Not everyone is a lawyer. If words mean something *in English*, they can qualify as deceptive advertising, and thereby fraud.

    Some people prefer to support small breweries. Committing fraud against them through false advertising should be illegal.

    Seems our good buddy Judge Gonzalo Curiel isn’t really hep to Common Law, and prefers Roman, where every jot and tittle is about legal definitions from government. Perhaps he’d be more comfortable in a country with Roman Law, instead of Common Law. Hint, hint.

    1. There is no such thing as federal Common Law.

    2. Is Sam Adams a small brewer? Is Sierra Nevada? How about New Belgium?

      These companies make hundreds of millions of dollars a year, with company valuations north of a billion. And yet they are considered Craft Brewers. Why? Because they wrote the fucking definition of a Craft Brewer. Strangely, they wrote it precisely to exclude anyone bigger than them- and rewrote the definition when they grew bigger than that original amount.

      And the second that a small company takes investment from a large brewer- 25% ownership to be exact- not even majority ownership- that small brewery can no longer be called a craft brew. But if that same brewer sells out to Sierra Nevada wholesale, they get to keep the title.

      So how is that any less fraudulent by your definition if this was really about supporting small breweries? It is about big (but not huge) brewers protecting their shelf space on liquor stores. They get all the benefit of Big Company distribution that their deep pockets provide, but get special placement at BevMo. The small breweries can’t compete with that. If they want distribution across states, they have to raise money from one of the large brewers, which conveniently loses them their title of Craft Brewer.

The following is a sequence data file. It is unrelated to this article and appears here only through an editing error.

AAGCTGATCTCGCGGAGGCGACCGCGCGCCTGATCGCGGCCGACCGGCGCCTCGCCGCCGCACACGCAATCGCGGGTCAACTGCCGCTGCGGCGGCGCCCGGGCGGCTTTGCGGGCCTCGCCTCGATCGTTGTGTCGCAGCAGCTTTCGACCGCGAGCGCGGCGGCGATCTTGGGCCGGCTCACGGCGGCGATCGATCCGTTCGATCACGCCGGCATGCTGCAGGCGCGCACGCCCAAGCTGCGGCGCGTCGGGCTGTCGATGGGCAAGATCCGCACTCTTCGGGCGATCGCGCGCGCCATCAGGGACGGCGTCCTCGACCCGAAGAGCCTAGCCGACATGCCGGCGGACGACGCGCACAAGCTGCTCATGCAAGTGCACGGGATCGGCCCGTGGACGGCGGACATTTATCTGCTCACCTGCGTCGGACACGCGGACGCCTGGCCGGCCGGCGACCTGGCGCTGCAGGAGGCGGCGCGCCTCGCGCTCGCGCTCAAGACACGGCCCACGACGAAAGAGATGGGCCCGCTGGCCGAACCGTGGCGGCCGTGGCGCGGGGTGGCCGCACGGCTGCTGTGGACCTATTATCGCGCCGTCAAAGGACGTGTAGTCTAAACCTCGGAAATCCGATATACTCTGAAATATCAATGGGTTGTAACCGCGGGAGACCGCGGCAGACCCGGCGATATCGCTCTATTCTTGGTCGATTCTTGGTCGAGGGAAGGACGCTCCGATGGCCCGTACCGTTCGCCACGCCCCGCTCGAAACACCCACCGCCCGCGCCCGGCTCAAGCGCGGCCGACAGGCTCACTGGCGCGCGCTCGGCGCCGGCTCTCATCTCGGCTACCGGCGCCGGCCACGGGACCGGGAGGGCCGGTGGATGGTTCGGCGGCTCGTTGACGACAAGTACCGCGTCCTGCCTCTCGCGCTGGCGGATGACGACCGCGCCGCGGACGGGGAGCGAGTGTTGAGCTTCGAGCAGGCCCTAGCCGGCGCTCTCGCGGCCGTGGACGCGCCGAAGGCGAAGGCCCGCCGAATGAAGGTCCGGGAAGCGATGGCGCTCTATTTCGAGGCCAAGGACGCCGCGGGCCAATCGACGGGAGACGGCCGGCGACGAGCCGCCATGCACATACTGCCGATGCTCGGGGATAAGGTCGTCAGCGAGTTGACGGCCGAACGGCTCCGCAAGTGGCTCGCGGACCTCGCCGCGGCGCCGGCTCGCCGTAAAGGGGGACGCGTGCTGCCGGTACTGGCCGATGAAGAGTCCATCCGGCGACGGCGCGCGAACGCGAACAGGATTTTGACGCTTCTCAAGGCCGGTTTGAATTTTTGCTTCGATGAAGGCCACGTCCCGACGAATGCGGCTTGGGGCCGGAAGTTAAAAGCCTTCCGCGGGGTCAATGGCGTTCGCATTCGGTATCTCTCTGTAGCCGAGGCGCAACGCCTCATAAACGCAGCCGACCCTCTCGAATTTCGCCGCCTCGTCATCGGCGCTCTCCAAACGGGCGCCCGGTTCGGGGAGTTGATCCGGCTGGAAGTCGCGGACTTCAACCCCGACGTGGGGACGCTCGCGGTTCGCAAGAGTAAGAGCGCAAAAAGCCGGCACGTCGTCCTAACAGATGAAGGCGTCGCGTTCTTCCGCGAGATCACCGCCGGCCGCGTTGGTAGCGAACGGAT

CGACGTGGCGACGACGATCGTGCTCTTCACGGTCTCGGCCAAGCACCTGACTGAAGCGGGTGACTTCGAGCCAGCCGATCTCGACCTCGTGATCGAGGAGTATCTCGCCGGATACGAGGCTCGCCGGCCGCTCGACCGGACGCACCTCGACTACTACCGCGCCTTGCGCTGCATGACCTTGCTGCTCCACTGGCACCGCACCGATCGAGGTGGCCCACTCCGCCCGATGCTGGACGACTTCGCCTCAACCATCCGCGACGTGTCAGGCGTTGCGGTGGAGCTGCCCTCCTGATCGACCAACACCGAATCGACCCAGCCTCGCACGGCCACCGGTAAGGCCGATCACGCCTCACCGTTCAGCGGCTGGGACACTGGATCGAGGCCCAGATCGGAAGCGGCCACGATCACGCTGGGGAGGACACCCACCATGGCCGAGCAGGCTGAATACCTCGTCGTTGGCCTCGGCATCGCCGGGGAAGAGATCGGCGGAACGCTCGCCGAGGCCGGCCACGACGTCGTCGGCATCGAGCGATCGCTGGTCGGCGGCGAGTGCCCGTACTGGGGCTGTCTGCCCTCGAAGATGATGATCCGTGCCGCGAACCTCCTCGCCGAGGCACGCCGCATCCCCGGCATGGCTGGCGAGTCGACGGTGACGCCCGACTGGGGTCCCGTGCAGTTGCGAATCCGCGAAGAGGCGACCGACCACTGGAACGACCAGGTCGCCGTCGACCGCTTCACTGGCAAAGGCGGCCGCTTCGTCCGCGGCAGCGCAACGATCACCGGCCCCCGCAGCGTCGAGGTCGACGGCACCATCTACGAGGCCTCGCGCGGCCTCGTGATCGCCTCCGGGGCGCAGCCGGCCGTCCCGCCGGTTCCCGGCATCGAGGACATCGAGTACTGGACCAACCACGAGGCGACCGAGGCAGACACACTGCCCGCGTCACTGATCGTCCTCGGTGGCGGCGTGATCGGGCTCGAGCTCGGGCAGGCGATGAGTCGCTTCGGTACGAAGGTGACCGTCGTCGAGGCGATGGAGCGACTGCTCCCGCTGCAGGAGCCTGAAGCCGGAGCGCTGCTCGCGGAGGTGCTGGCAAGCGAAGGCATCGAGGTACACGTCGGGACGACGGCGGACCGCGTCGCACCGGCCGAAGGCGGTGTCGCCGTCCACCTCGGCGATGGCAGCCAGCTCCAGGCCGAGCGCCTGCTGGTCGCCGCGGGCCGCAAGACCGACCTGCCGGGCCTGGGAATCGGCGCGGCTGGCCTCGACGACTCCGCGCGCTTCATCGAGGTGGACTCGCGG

Those who love small brewers should be happy that InBev and Coors are funding small brewers around the USA. Other than being more competition for Sam Adams, it does nothing but increase our choices…which is why they “crafted” the definition as they did.

  31. Judge Curiel should recuse himself simply because he knows nothing about beer.

  32. Some of us are weirdos who don’t like carbonated beverages.

    I drink wine, not beer.

    1. Agreed. You are a weirdo.

    2. So no Champagne? Fine, more Cedric Bouchard for us.

  33. Just as to prove or disprove a point, I just came back from the liquor store, where I found ‘hideously expensive’ beer in blue bottles, for $7.50 a six pack. I called my bank for a loan, but they turned me down. Damnit, what the hell do they think, I’m Bill Gates!?

    1. Don’t forget to mention that price includes county mandated middlemen..

  34. Blue Moon? I think the stuff must be half yeast. I remember it tasting like a loaf of bread with foam on it.